Its just over a year ago now that my daughter decided she wanted to be taught in England and came here to continue her education, she has grown exponentially. Would she wish to return to Thailand to go to school? The answer from her is a very strong "No!" For me, your main issue is that you and your children are expending all your efforts to ensure that eventually your child can operate as a person in English, but you are moving in a narrow corridor defined by the environment you are within. In your home country English is the canvas on which life and education is painted so it matters not how good the school is in Thailand, your child will be forever restrained. My daughter can read, write and speak both Thai and English and still struggles in general conversation when people talk fast, use vernacular dialects or the conversation moves to unfamiliar areas, these issues will be resolved with time spent amongst her peers and are not something that an international school can resolve. If you are defining your child's life as 'do well in Thailand' then an education in Thailand may be right, however if you would like your child to be able to flourish anywhere then I would strongly recommend you move your child home, mine is now learning French, which she enjoys, along with dance, drama and a myriad of subjects which in an English school (also European or American) are simply a part of normal school life, but most importantly she is learning to think for herself. Best wishes on what you decide.

Link to post
Share on other sites
3 hours ago, BritManToo said:

How many of those 'native English teachers' are qualified to teach in their home country?

I'd prefer my kids not to mix with the foreigners pretending to be teachers in Thailand while eking out an existence between being drunk and chasing bar girls.

 

Here's an example, years back a farang colleague introduced me to his loud-mouth over-confident younger brother who had been working in Bkk for I guess 6 months for a mickey-mouse English teacher agency, no qualifications, no previous experience, no work permits etc.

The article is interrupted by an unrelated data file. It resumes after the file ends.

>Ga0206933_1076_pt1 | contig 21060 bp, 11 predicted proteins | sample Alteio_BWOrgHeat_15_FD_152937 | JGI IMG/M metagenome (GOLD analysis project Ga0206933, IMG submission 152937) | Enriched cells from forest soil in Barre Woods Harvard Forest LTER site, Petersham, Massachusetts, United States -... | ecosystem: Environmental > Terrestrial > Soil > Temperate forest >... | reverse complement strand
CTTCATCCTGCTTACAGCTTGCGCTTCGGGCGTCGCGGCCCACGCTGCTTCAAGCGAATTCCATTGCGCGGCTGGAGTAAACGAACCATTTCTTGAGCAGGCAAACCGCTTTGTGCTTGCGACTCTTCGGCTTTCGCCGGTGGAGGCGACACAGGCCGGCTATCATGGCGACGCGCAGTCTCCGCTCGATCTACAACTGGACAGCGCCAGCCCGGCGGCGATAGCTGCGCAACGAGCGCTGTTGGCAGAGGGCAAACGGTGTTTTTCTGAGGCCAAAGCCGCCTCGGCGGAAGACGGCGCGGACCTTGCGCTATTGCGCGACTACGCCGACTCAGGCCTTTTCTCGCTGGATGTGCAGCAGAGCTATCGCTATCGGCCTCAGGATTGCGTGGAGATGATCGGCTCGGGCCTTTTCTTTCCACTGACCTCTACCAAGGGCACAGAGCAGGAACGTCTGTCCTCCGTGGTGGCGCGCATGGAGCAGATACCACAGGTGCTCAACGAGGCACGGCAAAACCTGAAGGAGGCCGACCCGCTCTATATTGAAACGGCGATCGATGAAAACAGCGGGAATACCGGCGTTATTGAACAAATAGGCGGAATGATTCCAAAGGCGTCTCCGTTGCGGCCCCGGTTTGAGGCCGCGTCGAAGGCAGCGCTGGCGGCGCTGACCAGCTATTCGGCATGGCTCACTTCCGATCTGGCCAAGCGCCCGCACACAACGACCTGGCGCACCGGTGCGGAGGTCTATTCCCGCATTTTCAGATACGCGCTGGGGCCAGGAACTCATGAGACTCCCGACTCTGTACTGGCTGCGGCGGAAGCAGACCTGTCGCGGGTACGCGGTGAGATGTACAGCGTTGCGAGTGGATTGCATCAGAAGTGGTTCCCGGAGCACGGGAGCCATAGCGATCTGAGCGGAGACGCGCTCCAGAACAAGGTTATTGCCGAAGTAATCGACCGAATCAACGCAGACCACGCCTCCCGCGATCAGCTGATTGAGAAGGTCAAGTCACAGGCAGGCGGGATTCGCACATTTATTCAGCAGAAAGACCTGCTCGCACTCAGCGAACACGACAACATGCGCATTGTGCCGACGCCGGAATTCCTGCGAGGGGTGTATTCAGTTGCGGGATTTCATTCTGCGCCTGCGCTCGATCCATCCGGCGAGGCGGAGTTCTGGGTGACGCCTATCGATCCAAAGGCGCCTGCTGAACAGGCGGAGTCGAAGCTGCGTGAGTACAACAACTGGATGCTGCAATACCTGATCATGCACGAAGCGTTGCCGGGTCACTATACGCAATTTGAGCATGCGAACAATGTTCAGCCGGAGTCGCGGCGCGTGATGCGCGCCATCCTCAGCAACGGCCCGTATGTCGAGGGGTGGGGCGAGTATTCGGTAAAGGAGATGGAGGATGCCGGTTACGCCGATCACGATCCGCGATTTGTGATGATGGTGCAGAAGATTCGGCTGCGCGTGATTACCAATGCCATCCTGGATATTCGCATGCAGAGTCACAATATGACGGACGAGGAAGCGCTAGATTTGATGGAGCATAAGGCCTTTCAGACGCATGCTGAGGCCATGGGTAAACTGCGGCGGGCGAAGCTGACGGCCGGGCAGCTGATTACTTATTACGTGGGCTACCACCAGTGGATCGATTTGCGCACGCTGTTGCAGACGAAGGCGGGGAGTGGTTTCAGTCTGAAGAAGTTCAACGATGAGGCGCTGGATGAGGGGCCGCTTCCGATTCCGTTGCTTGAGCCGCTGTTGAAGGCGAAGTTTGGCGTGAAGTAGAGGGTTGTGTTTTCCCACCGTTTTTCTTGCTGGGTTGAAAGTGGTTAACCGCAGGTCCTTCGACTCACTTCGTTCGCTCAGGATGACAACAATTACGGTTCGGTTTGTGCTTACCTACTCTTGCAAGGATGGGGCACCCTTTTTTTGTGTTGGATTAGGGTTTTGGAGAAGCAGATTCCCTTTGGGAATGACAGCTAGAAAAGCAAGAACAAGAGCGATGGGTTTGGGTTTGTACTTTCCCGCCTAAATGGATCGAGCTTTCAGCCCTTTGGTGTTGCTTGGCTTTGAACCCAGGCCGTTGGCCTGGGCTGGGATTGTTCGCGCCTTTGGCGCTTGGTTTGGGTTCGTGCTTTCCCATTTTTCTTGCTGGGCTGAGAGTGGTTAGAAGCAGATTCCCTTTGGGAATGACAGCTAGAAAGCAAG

The younger brother had just landed a contract to teach English to young naval cadets. The elder brother asked 'how are you constructing the lessons' or something similar.

 

Younger brothers' answer: 'I'm teaching them the language of masturbation and sex'. We all laughed then the 'teacher' said 'I'm serious'.

 

A few days later my colleague revealed that the naval college had dismissed his young brother on the spot when they learned what he was teaching.

 

No further comment needed. 

 

 

Link to post
Share on other sites
4 hours ago, BritManToo said:

How many of those 'native English teachers' are qualified to teach in their home country?

I'd prefer my kids not to mix with the foreigners pretending to be teachers in Thailand while eking out an existence between being drunk and chasing bar girls.

Four in my office are (most of the native speakers). Most of the non-natives are also qualified to teach in their home country. The layabouts don't last very long as the work is too demanding. 

Link to post
Share on other sites

We looked into both international and government schools with English programs for our two sons. When I found it difficult to have a fluent conversation in English with any of the main teachers...I realised we were potentially making a huge mistake and decided to stay in Australia. 

Link to post
Share on other sites
30 minutes ago, nataliecooke said:

We looked into both international and government schools with English programs for our two sons. When I found it difficult to have a fluent conversation in English with any of the main teachers...I realised we were potentially making a huge mistake and decided to stay in Australia. 

Like I’ve said before I’d have done it totally differently if I could.

 

With hindsight I wish we’d either stayed in Singapore or moved directly back to the US.

 

As it happens, it all worked out but it was probably harder than it needed to be with our diversion to Thailand.

 

Of course my wife reminds me constantly, not that I remember this conversation, that she told me so!

 

The education standards and mentality are so radically different it’s hard to wrap your head around it.

 

I guess bottom line is this. If your kid is never wanting to move and work outside Thailand, yeah it probably works. 

If they have any aspiration to work outside the country, then get them to college outside Thailand

Link to post
Share on other sites

There are many different international schools in Thailand, some good, most bad.

The problem with the good ones is that by hiring qualified teachers from the UK, Australia, NZ, the US, etc., who demand salaries that can approach or surpass 100K baht/month, they are quite expensive by Thai - but not US - standards.

The better International schools also have plenty of support staff, from teachers' assistants to counselors. Tuitions in Bangkok approach 1 million baht/year; and even upcountry they often exceed 500-800K baht/year depending on boarding.

However, these schools do get results in terms of acceptance by top notch world universities, such as Ivy Leagues in the US or equivalent in Asia and Europe, as long as the student is motivated.

 

Link to post
Share on other sites

Archived

This topic is now archived and is closed to further replies.

  • Recently Browsing   0 members

    No registered users viewing this page.


×
×
  • Create New...